Saturday, August 27, 2011

Learning Japanese, Four Weeks In

Sorry about the shortness of the previous post.  There really wasn't much going on at that point.  This week is a bit different, in a good way.

All of the 'advice', as the program calls it, has been centered on shadowing, listening, writing out new kanji, and adding older kanji to my SRS system.  Last week, I was behind with just about everything.  Now, I'm closer to even, but still a bit behind in somethings. 

One piece of advice that is repeated is that we're not competing with anyone and that there is no deadline.  I somewhat agree, but have one minor disagreement:  I'm behind where I choose to be.  I have redecided (re-re-redecided?) to apply to join the JET Program after all.  If things go well, I'll be there two years from now.

So far, I've added 60 kanji to my SRS system.  Fluency, as defined by the Japanese government, requires me to know a certain 2000+ kanji.  These are the first that I'm learning, but the program I'm in goes beyond that.  We continue learning more and more kanji even as we move into sentences.  It's as we learn sentences (and the kanji contained in them) that we really learn to communicate.  Right now, we're focusing more on writing the kanji and knowing its English meaning instead of how to pronounce it.  Learning sentences also teaches us grammar.  The focus on sentences is supposed to help us learn the words in context.

I'll be pushing ahead in kanji today and tomorrow, attempting to reach where I want to be.

In other news, I received a package from Japan yesterday.  In it was the Japanese version of Star Wars (the good ones) and the first two Harry Potter books, as well as the first two books in a series of Japanese history.  I don't want to live in a country and be regarded as an idiot, after all.  The history series has 26 books in it, and it looks like they're about 500 pages each.  I have a lot of reading to do.

And finally, a quick note on ordering something from Japan:  It's a pain.  I mentioned the large charge by Amazon.co.jp in a previous post.  I then joined a program that gives me a Tokyo address to ship things to.  Then they ship to me.  That's how I got my latest acquisition.  Sadly, there wasn't a total given and it ended up costing me $75 anyway.  Yes-Asia offers free shipping internationally, but the items cost a bit more ($30+ for a Disney movie in Japanese).  I'm routinely thinking about ordering a $40 or more movie and end up not doing it.  I'll order something in a couple of weeks, maybe a full season of a TV show I enjoy.  That'll put me back about $100, not even including the shipping, but I get many hours of video for the price.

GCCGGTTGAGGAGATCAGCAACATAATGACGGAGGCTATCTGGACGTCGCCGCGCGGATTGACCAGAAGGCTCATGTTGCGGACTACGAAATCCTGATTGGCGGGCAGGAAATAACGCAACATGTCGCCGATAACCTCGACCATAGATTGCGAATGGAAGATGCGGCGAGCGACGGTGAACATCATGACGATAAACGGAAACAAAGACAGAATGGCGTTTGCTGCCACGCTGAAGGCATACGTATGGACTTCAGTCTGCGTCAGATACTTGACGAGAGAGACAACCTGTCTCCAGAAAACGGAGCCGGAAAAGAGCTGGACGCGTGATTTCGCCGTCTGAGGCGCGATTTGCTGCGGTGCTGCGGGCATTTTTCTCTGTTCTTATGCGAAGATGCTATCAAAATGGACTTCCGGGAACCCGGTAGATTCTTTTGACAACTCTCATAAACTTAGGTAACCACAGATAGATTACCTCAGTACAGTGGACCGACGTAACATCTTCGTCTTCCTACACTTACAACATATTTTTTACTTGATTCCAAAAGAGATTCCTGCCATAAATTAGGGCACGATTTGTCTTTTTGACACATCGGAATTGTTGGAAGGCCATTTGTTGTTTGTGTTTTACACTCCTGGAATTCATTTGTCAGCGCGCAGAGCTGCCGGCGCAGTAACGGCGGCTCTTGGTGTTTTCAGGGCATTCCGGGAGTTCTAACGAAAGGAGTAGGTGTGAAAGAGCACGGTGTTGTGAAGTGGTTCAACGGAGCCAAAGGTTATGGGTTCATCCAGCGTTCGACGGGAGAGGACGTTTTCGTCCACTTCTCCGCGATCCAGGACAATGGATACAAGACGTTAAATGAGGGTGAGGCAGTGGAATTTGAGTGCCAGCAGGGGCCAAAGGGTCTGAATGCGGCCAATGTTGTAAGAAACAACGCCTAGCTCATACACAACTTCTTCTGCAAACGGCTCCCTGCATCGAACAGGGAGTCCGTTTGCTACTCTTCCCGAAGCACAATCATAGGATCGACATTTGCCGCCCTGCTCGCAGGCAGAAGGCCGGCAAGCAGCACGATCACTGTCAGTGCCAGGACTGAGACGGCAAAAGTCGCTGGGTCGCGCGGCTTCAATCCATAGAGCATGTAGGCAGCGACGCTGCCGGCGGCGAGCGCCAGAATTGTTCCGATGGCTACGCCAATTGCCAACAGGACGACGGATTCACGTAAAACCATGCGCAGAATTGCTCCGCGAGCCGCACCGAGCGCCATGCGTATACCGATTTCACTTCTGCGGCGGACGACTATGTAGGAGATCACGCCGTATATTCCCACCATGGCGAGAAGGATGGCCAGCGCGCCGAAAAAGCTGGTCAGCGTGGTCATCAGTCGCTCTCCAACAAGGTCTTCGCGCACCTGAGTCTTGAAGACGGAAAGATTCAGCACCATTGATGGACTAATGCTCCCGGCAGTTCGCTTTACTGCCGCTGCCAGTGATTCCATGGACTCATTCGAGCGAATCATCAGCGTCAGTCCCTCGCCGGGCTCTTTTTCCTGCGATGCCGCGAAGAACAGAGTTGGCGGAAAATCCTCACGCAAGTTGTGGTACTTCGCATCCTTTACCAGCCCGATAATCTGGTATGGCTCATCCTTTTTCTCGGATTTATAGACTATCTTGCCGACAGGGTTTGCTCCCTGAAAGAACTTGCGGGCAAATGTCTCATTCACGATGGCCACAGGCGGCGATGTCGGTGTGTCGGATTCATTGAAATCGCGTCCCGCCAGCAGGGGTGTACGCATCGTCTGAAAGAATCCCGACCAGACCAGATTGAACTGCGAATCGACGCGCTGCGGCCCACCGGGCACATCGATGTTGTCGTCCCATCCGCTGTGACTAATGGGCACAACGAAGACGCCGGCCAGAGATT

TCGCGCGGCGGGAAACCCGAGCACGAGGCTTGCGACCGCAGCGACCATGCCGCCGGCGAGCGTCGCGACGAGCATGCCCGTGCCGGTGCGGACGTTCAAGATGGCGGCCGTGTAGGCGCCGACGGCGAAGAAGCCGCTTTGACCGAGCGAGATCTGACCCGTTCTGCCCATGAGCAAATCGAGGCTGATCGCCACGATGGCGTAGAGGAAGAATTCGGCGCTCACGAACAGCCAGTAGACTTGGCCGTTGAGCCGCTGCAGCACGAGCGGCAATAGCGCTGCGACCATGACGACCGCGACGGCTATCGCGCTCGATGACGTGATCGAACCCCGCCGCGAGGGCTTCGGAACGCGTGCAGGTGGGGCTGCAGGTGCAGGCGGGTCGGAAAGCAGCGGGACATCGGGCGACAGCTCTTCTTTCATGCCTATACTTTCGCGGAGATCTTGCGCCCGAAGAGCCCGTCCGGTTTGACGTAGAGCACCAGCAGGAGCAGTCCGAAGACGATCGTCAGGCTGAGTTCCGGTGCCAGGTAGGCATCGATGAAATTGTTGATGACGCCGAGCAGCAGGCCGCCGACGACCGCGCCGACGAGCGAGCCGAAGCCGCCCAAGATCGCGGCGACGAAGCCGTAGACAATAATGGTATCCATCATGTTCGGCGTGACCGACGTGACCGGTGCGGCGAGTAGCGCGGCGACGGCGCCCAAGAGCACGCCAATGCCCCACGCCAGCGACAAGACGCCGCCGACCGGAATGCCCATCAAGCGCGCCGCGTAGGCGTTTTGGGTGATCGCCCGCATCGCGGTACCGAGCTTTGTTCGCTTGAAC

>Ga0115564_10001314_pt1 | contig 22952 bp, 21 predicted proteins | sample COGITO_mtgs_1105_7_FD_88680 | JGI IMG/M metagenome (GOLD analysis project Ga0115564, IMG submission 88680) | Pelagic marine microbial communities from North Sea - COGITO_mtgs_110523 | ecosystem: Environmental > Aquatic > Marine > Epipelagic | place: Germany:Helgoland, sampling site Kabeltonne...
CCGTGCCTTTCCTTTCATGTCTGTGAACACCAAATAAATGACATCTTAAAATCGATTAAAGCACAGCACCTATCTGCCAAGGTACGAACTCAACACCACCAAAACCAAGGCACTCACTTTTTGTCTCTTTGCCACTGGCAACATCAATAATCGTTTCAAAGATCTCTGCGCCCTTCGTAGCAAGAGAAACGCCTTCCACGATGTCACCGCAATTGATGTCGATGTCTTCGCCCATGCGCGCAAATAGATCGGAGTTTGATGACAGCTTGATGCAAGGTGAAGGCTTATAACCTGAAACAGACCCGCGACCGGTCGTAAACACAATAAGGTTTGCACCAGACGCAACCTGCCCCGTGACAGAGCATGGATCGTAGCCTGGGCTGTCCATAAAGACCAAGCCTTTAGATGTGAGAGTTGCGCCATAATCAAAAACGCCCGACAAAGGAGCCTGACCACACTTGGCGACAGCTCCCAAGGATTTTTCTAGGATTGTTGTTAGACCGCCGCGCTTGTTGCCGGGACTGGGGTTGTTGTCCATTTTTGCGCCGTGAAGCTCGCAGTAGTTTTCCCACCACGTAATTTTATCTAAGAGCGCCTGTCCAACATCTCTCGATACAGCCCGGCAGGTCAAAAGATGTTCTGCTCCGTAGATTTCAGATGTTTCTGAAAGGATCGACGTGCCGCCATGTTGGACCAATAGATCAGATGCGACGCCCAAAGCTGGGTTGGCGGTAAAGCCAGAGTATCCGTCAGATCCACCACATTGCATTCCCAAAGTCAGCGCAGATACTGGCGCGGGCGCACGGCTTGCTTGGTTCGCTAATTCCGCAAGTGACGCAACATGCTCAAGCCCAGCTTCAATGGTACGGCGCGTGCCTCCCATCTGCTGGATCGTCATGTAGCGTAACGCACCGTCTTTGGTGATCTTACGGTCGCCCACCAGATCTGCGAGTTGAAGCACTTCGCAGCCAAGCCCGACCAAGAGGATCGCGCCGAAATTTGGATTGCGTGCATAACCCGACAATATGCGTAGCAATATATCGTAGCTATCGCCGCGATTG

If anyone knows a cheaper way to get movies and TV shows in Japanese, I'm all ears.

2 comments:

  1. It's nice that Japan has an actual definition of "fluent". Fluency is such a vague concept for most languages. Some people will say fluency in a language takes a decade of living that language; others will claim to have it after they can carry on a conversation without "too many" problems.

    Hmmmm can't you watch Japanese shows online? (Apparently hulu.jp will come into existence later this year...)

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  2. The Japanese have a series of tests called the JLPT, or Japanese Language Proficiency Test, with Level 5 being the lowest and Level 1 being the highest. Two years of Japanese at college (four classes) seems to get you to about Level 5. Knowing all 2000+ common kanji is one requirement of Level 1.

    The program I'm in, SilverSpoon, gives you ways to multiply what you're learning. First and foremost, have fun. Having fun makes learning easier and makes you want to do it more. Second, learn Japanese with material that you find interesting, such as movies, books, comics, and TV shows. Third, learn things in the right order so that they support each other.

    As for TV shows, I can find Japanese TV, but I want western shows, like Lost, Star Trek, Firefly, and so on, so that I can focus on the language and not the plot.

    Though I have found a few resources for watching Japanese TV as well. Mostly it's news, shopping channels, and amine, though.

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